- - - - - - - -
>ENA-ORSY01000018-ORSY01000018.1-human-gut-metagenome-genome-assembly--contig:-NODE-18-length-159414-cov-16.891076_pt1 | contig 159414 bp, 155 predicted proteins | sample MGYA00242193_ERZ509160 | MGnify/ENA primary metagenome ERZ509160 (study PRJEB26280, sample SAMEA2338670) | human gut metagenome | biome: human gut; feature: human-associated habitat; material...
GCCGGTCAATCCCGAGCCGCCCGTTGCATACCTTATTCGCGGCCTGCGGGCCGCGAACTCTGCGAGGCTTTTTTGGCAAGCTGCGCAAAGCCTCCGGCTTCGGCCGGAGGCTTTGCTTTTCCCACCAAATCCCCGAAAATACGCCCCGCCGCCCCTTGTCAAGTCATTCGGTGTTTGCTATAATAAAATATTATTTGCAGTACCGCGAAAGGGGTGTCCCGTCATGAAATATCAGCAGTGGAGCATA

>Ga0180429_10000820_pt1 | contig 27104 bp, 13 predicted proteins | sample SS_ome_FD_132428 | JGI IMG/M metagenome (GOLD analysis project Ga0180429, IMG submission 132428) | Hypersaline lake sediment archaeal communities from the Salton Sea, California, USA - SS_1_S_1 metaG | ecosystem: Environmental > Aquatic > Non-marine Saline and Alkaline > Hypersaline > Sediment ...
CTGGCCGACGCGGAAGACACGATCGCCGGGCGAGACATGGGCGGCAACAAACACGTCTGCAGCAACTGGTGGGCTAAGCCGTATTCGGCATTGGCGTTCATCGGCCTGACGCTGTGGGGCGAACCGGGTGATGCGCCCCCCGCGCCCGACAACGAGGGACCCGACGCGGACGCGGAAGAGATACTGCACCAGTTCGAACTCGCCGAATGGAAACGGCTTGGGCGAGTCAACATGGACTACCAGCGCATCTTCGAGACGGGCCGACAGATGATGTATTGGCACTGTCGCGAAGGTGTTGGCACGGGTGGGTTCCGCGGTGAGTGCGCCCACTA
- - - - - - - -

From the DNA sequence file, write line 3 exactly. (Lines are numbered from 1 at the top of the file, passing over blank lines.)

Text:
>Ga0180429_10000820_pt1 | contig 27104 bp, 13 predicted proteins | sample SS_ome_FD_132428 | JGI IMG/M metagenome (GOLD analysis project Ga0180429, IMG submission 132428) | Hypersaline lake sediment archaeal communities from the Salton Sea, California, USA - SS_1_S_1 metaG | ecosystem: Environmental > Aquatic > Non-marine Saline and Alkaline > Hypersaline > Sediment ...